So you’re planning to travel for Thanksgiving? Bring your patience because just about everyone else has the same idea.

The American Automobile Association (AAA) predicts that nearly 1.3 million people in Washington state, and more than 55 million across the U.S., will make a trip of 50 miles or more this Thanksgiving.

That’s a near 3% increase compared to last year and the second-highest Thanksgiving travel volume since the organization began tracking in 2000.

Traffic Lab is a Seattle Times project that digs into the region’s thorny transportation issues, spotlights promising approaches to easing gridlock, and helps readers find the best ways to get around. It is funded with the help of community sponsors Alaska Airlines, Kemper Development Co., NHL Seattle, PEMCO Mutual Insurance Company and Seattle Children’s hospital. Seattle Times editors and reporters operate independently of our funders and maintain editorial control over Traffic Lab content.

Here’s what you need to know to avoid gridlock.

If you’re traveling by car

Most holiday travelers will drive to their destinations.

The Kirkland-based worldwide traffic-data firm INRIX expects Wednesday afternoon to be the worst traffic period. If you plan to depart Seattle between 4 and 6 p.m., your trip could take up to 2.7 times longer than usual.

Expect the most congestion on Interstate 90 between North Bend and Cle Elum and on Interstate 5 between Tacoma and Olympia in both directions Wednesday, Friday, Saturday and Sunday, according to the Washington State Department of Transportation (WSDOT).

Prepare for added congestion on Friday in Seattle as well.

What could be Macy’s last downtown Holiday Parade will start around 9 a.m. Friday at Seventh Avenue and Pine Street. The route will wind along Fifth Avenue to University Street and loop back down Fourth Avenue ending at Olive Way.

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Elsewhere in Seattle, University of Washington and Washington State University fans will flock to Husky Stadium for the annual Apple Cup. The game starts at 1 p.m. Friday.

If you’re traveling by train

Amtrak is encouraging holiday travelers on the Amtrak Cascades route — which connects 18 cities, including Vancouver, B.C., Seattle, Portland and Eugene along the I-5 corridor — to make ticket reservations early.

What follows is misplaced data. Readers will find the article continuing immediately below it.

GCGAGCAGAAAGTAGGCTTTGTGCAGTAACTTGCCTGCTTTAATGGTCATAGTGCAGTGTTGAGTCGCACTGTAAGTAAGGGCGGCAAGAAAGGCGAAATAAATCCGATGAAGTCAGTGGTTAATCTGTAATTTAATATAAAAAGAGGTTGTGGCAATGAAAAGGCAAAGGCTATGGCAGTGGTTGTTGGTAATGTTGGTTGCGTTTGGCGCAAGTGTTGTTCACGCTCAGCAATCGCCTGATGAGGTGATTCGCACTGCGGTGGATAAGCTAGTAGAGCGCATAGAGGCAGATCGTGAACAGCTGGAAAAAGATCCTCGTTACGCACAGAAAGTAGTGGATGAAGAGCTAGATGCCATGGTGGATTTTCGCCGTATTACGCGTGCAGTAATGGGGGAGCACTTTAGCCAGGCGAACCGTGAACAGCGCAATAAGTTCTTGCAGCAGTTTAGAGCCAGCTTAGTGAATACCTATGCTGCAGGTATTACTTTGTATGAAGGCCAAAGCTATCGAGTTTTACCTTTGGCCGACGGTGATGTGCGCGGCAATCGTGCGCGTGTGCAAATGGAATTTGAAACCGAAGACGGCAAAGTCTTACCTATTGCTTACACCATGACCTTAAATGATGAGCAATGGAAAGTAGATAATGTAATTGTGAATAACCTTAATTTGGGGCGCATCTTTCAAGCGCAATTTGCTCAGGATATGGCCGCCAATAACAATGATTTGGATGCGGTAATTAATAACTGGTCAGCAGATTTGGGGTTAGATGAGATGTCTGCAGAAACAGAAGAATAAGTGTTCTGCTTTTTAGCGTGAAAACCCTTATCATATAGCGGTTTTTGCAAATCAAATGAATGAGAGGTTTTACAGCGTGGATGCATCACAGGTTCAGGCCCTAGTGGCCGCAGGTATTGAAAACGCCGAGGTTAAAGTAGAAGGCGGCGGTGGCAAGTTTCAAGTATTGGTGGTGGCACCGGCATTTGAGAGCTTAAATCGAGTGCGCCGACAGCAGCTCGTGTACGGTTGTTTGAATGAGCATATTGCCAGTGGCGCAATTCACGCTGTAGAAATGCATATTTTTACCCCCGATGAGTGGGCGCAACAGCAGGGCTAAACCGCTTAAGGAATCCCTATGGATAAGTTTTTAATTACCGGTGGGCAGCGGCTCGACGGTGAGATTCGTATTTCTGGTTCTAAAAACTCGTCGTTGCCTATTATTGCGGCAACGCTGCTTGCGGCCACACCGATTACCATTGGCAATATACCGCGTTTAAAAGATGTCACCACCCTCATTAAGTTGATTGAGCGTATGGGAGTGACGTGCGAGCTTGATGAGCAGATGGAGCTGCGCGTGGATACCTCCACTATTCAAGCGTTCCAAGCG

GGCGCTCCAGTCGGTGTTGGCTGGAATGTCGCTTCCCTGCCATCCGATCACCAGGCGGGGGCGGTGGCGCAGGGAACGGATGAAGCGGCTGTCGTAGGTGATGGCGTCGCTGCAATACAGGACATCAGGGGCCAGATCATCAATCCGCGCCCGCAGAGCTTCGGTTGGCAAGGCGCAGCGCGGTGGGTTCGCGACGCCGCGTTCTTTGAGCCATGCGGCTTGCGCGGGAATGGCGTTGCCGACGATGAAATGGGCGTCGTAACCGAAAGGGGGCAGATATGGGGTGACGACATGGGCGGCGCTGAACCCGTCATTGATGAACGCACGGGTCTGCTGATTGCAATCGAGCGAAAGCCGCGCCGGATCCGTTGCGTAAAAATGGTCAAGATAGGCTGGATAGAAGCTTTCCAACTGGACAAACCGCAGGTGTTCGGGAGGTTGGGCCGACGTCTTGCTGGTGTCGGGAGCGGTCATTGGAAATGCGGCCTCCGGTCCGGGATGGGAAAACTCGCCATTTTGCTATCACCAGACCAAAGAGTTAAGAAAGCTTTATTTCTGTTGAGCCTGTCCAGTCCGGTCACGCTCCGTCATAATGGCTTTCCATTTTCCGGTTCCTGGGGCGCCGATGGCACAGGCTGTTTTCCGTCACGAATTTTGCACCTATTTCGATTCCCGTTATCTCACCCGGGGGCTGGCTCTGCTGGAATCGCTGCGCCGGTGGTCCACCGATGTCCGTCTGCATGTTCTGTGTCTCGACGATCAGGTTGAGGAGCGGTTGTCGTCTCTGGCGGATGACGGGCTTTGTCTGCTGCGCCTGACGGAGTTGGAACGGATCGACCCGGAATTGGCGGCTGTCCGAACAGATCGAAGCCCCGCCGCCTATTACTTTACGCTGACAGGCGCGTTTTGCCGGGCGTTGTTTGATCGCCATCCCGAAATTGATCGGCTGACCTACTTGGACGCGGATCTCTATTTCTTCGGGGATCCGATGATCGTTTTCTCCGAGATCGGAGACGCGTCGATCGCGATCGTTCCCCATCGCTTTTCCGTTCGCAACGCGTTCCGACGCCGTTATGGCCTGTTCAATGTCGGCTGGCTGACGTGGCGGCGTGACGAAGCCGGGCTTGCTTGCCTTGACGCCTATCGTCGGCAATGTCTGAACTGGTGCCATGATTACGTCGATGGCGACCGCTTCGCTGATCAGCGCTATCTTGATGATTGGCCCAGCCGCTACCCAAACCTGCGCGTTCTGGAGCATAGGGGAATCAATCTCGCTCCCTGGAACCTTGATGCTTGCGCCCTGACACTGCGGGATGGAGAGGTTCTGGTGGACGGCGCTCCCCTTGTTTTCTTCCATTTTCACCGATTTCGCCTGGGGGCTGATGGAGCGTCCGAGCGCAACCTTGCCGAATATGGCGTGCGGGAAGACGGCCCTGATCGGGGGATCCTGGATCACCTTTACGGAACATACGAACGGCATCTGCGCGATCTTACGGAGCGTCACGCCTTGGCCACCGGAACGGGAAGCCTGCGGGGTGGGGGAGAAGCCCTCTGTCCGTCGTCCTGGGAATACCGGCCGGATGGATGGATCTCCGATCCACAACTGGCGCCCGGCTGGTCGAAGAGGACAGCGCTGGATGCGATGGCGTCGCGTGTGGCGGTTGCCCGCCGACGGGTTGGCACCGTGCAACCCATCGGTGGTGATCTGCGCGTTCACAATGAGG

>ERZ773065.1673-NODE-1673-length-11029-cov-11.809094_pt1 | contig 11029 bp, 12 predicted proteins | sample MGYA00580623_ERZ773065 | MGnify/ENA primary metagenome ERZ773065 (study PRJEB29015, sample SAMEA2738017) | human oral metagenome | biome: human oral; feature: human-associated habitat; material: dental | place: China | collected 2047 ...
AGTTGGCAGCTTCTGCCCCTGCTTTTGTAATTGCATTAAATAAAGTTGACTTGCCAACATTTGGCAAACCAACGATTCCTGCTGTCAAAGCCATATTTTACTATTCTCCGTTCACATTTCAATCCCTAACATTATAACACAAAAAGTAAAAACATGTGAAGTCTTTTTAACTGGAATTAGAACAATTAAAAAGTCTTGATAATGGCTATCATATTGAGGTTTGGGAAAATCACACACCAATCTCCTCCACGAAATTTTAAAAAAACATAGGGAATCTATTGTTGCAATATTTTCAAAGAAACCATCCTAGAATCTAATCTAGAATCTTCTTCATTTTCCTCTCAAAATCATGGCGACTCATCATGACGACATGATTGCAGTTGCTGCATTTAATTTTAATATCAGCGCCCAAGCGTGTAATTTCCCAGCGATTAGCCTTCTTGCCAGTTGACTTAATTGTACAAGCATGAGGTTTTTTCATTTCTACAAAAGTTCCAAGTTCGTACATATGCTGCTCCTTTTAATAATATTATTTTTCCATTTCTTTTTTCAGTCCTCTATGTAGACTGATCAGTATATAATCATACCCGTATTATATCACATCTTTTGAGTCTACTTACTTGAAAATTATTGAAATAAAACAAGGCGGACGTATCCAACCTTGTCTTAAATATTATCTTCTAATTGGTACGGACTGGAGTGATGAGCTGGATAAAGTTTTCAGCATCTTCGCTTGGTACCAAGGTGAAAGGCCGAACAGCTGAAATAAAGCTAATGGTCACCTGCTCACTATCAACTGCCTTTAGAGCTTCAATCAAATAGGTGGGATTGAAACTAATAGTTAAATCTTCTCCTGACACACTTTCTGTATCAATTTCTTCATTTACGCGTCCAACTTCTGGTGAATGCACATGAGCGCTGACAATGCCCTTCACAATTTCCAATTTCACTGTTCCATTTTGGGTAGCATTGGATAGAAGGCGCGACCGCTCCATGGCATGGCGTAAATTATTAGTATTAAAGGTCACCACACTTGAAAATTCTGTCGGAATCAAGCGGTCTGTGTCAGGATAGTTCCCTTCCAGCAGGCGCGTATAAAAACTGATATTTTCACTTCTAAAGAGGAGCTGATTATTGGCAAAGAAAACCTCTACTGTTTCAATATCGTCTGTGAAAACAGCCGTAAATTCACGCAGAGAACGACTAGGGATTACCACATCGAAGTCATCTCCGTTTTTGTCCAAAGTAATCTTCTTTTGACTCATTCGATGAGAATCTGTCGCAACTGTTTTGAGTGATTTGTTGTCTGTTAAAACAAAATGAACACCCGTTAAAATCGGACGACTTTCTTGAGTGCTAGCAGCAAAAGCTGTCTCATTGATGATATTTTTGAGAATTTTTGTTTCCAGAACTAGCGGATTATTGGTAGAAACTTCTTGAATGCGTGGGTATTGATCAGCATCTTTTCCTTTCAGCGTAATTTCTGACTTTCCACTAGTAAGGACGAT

The Cascades line saw a 60% increase in ridership last year on the Wednesday before Thanksgiving and the Sunday afterward. The passenger railroad service anticipates similar counts this year.

Public transit in Seattle will operate on modified schedules.

King County Metro will provide bus service on a Sunday schedule Thanksgiving Day. Buses will run on a reduced weekday schedule Friday. Metro named the day after Thanksgiving Mark McLaughlin Day, after the Metro employee who was killed while driving Route 359 over the Aurora Bridge in 1998.

Sound Transit‘s Link light rail and express buses will run on a Sunday schedule on Thanksgiving Day. On Friday, light rail will run on a modified Saturday schedule, and express buses will run on a typical weekday schedule.

If you’re traveling by air

The Port of Seattle estimates more than 1 million passengers will travel through Seattle-Tacoma International Airport Monday through Dec. 2. The busiest travel days — Tuesday, Wednesday, Friday, Sunday, and Monday, Dec. 2 — are projected to see between 140,000 and 163,500 passengers.

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The Sea-Tac App allows flyers to check wait times in real time.

If you’re traveling by ferry

Expect added traffic at ferry terminals, WSDOT warns. The agency advises passengers to purchase tickets online in advance or consider walking on, if possible.

Only standby space remains on the Port Townsend/Coupeville ferry route Wednesday and Thursday, due to tidal-current cancellations.

Service to Canada is suspended through Dec. 8, due to required maintenance on the vessels.

Ferry schedules may be checked online or by calling 888-808-7977 to make sure your route isn’t running on a Saturday schedule for the holiday.